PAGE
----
Pfizer and Moderna vaccines create immunity to Covid that can last for years, according to the study – 06/28/2021 – Balance and Health

Vaccines from US pharmaceutical companies Pfizer / BioNTech and Moderna create a stubborn reaction in the body that could protect against the coronavirus for years, scientists reported on Monday (28).

The results add to the growing evidence that most people immunized with mRNA (messenger RNA) vaccines may not need a boost as long as the virus and its variants do not evolve much beyond their current forms is guaranteed. People who have recovered from Covid-19 before vaccination may not need a booster vaccination, even if the virus goes through a significant transformation.

“It bodes well for the duration of our immunity to this vaccine,” said Ali Ellebedy, an immunologist at Washington University in St. Louis who led the study published in the journal Nature.

Janssen’s Covid-19 vaccine was not included in the study, but Ellebedy said she believes her immune response is less tenable than that of mRNA vaccines.

The immunologist and his colleagues reported last month that in people who survived Covid-19, immune cells that recognize the virus remain dormant in the bone marrow for at least eight months after infection. A study by another team showed that so-called memory B cells mature and strengthen for at least a year after infection.

Based on these results, the researchers suggested that immunity in people infected with the coronavirus and then vaccinated could last for years, possibly a lifetime. However, it is not clear whether the vaccine alone can have such a long-lasting effect.

Ellebedy’s team tried to answer this question by examining the source of memory cells: the lymph nodes, where immune cells train to recognize and fight the virus.

After an infection or vaccination, a specialized structure forms in the lymph nodes, the germinal center. This structure is an elite school for B-cell types – a camp where they become increasingly sophisticated and learn to recognize a wide variety of viral genetic sequences.

The greater the range and the time these cells have to exercise, the more likely they are to be able to fight off any virus variants that may appear.

“Everyone is always focused on developing the virus. This shows that the B cells are doing the same thing,” said Marion Pepper, an immunologist at the University of Washington in Seattle. “And it will be protection against the evolution of the virus, which is really exciting.”

After a coronavirus infection, the germinal center forms in the lungs. But after the vaccination, cells are formed in the lymph nodes in the armpits that researchers can reach.

Ellebedy and her colleagues recruited 41 people, including eight with a history of viral infection, who were immunized with two doses of the Pfizer / BioNTech vaccine. Of these 14, the team took lymph node samples three, four, five, seven and 15 weeks after the first dose.

The meticulous work makes this a “heroic study,” said Akiko Iwasaki, an immunologist at Yale. “This kind of careful analysis over time in humans is very difficult.”

Ellebedy’s team found that 15 weeks after the first dose of vaccination, the germinal center in the 14 participants was still highly active and the number of memory cells that recognized the coronavirus had not decreased.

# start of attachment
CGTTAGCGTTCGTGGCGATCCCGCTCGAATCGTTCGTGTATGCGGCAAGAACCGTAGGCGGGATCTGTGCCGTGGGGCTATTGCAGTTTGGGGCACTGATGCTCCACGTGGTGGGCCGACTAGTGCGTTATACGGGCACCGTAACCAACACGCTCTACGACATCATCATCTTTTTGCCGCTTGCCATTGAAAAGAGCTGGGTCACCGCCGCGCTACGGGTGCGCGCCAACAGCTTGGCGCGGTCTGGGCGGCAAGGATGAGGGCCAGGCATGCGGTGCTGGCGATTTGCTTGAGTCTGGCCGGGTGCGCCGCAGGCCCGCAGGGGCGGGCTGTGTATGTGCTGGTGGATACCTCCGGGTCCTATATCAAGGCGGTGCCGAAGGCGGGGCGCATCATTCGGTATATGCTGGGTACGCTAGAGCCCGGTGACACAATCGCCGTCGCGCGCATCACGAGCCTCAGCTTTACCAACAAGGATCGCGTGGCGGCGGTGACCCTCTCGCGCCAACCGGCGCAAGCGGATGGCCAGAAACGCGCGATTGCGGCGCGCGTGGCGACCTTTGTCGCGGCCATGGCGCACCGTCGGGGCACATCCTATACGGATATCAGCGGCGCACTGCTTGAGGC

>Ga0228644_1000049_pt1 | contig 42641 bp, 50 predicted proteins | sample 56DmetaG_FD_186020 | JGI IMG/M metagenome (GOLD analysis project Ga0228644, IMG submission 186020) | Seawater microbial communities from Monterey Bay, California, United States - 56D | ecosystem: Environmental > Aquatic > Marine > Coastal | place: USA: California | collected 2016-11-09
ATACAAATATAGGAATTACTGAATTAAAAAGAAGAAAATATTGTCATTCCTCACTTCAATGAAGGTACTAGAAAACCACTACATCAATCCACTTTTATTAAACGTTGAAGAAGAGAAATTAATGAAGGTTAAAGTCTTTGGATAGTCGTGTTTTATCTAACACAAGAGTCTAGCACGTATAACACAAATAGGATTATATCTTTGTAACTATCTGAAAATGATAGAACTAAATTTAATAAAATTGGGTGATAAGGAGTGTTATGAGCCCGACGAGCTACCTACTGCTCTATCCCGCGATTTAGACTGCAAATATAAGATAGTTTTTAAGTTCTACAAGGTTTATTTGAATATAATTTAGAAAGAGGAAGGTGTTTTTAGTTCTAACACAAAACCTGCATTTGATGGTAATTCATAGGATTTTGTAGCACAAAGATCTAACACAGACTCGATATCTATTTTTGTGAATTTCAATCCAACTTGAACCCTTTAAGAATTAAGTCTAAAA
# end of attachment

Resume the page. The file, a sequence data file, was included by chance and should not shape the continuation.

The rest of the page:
“The fact that the reactions have lasted almost four months after the vaccination is a very, very good sign,” he said. Sprouting centers usually peak a week or two after vaccination and then go away.

“Usually there isn’t much left in four to six weeks,” said Deepta Bhattacharya, an immunologist at the University of Arizona. But the germinal centers stimulated by the mRNA vaccines “are still there months later, and in most people there isn’t much of a decline.”

Bhattacharya commented that most of what scientists know about the persistence of germinal centers is based on animal studies. The new study shows for the first time what happens to people after vaccination.

The results suggest that the vast majority of those vaccinated are protected in the long term – at least against existing variants of the coronavirus. But older adults, people with weak immune systems, or those taking immunosuppressive drugs may need a booster; People who survived Covid and then got vaccinated may not need it.

It is difficult to predict exactly how long the mRNA vaccine protection will last. If there aren’t variants that bypass immunity, experts say it could theoretically last a lifetime. But the virus is clearly evolving.

“Anything that actually requires a boost would be based on variants, not reduced immunity,” said Bhattacharya. “I don’t really see this happening.”

People infected with the coronavirus and then immunized had large spikes in their antibody levels, likely because their memory B cells – which produce antibodies – had many months to develop before vaccination.

The good news: a booster vaccine is likely to have the same effect on people who have been vaccinated as a previous infection, Ellebedy said. “If you give them another chance to get involved, they’ll have a massive response,” he said, referring to memory B cells.

In terms of boosting the immune system, vaccination is “probably better” than recovering from the actual infection, he said. Other studies have shown that the memory B-cell repertoire produced after vaccination is more diverse than that produced by infection, suggesting that vaccines protect against variants better than just natural immunity.

Ellebedy said the results also suggest these signs of sustained immune response may be caused by mRNA vaccines alone, as opposed to those made in more traditional ways.

But that’s an unfair comparison because Janssen’s vaccine, for example, is given in a single dose, Iwasaki said. “If she had a backup, she might get the same kind of reaction.”

Translated by Luiz Roberto M. Gonçalves

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